I have been talking with lots of 2Ls, 3Ls, and newly minted JDs over the past year, about what other kinds of career tracks are open to young lawyers.
I’ve been advising them not to take corporate jobs just to pay off debt or get experience (the default advice I was given coming out of law school three years ago). And I urge them not to think that going to a standard non-profit/clinic or to a government agency are the only real alternatives.
Most of them feel stuck with these three options (and increasingly, don’t even have the corporate one). They don’t want the lifestyle, the work culture, or the type of work that come with these standard tracks.
They’ve reached out to me because they want to tackle problems with legal practice or the legal system in different ways. The question is: what are the career tracks for an entrepreneurial lawyer?
If it’s not starting a start-up on your own, who else will pay a newly-minted JD to develop technology, find new business models, create better legal services, and fix other problems with our current system? There seems to be no obvious route to start off as a ’21st century lawyer’.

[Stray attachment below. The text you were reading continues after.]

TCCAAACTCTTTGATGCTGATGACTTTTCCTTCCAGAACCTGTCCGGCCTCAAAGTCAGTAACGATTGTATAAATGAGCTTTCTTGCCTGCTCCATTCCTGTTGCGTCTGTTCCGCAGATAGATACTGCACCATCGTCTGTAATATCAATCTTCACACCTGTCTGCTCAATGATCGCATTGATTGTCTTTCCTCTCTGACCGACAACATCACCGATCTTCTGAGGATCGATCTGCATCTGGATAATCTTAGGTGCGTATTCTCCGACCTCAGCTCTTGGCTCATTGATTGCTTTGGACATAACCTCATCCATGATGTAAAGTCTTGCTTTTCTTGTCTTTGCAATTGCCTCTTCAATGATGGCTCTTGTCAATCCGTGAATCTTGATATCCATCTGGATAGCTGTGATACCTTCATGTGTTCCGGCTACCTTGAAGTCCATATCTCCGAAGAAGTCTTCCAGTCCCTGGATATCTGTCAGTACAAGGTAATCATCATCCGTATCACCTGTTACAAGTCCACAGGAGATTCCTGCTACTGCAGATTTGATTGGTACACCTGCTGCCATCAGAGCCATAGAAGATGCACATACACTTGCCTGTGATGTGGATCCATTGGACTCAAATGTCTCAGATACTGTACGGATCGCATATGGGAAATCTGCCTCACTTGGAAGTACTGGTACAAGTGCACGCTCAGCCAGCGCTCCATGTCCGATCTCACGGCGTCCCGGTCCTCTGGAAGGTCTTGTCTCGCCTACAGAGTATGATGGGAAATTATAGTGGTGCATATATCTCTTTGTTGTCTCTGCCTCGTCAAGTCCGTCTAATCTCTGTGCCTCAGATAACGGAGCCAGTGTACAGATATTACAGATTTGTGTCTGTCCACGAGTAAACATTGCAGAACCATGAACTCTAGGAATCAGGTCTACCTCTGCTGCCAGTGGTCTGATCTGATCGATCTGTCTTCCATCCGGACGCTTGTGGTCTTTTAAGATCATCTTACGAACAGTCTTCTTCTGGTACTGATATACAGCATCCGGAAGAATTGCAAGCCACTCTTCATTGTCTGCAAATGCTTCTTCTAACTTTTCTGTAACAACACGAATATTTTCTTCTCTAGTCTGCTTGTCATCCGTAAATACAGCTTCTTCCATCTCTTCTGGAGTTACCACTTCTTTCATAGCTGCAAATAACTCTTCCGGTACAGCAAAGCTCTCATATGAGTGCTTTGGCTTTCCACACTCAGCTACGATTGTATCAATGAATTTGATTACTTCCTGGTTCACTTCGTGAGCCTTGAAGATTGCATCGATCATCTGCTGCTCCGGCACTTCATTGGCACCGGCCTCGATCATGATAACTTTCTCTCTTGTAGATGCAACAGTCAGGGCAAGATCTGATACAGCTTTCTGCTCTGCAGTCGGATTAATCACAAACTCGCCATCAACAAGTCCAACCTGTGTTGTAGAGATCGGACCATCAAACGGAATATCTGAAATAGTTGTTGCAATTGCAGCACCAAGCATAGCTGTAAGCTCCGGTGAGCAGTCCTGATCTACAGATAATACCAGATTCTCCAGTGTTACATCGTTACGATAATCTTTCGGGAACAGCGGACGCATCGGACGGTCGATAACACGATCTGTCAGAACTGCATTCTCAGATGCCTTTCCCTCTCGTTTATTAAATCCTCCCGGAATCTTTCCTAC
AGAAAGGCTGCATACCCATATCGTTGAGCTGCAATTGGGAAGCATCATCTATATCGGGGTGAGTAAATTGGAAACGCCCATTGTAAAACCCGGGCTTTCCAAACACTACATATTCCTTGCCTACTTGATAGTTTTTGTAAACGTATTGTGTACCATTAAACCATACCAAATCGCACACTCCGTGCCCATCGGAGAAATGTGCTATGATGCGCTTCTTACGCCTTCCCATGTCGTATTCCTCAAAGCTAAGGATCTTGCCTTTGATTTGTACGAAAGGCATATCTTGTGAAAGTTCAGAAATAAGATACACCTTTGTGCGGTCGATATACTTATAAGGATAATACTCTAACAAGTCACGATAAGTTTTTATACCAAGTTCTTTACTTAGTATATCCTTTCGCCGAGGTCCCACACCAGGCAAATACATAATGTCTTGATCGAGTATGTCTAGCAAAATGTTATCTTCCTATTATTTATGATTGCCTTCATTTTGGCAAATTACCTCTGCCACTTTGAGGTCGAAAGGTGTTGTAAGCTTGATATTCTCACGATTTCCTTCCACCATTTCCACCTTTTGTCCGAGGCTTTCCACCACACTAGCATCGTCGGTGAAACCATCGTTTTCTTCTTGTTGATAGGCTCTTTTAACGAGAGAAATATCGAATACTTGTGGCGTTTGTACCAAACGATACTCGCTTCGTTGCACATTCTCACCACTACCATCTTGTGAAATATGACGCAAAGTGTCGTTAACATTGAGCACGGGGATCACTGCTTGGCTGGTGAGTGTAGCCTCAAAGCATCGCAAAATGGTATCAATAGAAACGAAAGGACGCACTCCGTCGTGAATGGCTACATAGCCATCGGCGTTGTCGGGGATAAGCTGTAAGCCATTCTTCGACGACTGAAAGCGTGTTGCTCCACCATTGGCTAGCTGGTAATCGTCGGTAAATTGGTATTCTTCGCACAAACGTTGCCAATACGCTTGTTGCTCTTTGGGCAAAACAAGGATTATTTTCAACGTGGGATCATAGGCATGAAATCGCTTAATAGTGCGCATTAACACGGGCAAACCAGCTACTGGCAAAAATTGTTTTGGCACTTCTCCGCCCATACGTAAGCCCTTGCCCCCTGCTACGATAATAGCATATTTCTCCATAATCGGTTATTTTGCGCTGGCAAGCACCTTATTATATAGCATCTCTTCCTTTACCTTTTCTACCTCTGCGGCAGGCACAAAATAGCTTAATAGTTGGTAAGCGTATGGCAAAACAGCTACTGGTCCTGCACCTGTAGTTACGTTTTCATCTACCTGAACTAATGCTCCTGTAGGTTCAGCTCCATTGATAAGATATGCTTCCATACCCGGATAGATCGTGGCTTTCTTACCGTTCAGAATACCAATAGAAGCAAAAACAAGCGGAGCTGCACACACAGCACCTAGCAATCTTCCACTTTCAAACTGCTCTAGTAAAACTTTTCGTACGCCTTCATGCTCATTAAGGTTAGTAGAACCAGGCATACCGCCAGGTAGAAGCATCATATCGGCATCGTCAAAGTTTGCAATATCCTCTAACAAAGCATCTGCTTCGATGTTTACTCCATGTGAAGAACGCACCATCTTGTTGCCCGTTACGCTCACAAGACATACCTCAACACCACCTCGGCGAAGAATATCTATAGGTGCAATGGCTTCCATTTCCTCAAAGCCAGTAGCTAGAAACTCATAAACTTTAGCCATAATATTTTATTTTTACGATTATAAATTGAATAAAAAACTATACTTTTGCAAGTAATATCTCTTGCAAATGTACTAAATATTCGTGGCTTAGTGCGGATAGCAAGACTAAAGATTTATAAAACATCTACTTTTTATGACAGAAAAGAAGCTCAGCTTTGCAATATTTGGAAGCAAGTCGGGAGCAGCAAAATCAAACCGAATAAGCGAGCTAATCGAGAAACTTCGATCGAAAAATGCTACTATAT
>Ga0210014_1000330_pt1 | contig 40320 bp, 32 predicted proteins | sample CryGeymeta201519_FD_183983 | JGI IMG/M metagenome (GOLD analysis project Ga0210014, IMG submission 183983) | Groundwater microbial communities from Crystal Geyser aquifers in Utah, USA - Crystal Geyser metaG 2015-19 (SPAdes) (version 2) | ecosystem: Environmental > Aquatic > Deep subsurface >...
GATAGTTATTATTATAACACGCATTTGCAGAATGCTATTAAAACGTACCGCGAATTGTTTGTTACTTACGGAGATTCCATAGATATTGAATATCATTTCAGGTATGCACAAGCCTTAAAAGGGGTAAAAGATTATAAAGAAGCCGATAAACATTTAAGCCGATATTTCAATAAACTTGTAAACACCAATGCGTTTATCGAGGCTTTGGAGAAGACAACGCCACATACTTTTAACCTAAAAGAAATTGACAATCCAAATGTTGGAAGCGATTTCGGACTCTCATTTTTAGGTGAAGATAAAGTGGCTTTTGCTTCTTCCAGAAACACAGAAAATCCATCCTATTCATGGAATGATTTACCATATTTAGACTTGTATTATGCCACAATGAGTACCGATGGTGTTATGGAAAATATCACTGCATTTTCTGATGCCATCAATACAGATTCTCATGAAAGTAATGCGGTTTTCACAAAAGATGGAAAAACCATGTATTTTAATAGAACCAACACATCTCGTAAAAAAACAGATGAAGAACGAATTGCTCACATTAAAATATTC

If this applies to you, here’s my basic advice:
- Start taking project-based classes in law school, typically found in your business school, management science school, or design/engineering.
- Think in terms of building a portfolio for yourself — showing deliverables that you (or you and a team) have created. Show proof that you can go beyond writing reports or doing analysis, to actually building stuff.
- Use these project based classes to learn how to manage projects, how to work interdisciplinarily, and what it means to be agile, experimental, and tech-centered.
- Put as much of this as you can online, and tweet it, blog it, and reach out to others who are interested in the same stuff
It may seem like a lot to do for law students who have so many obligations and deadlines. But the goal has to be building a track record that shows you’re not just interested in a creative, entrepreneurial lawyer track, but that you will know how to operate and get to impact.
As more firms, courts, law schools, and others start to seek out unicorn-JDs, who not only know the law but also know how to build new things and make better services — it’s all about the portfolio. These organizations are looking for people with hybrid skills, who don’t know just how to research and write, but also how to get from ideas and proposals to actual working initiatives.
Law students, especially those interested in taking entrepreneurial paths, should be building this skillset, so they can convert their legal knowledge and insights about what could be better into actual change.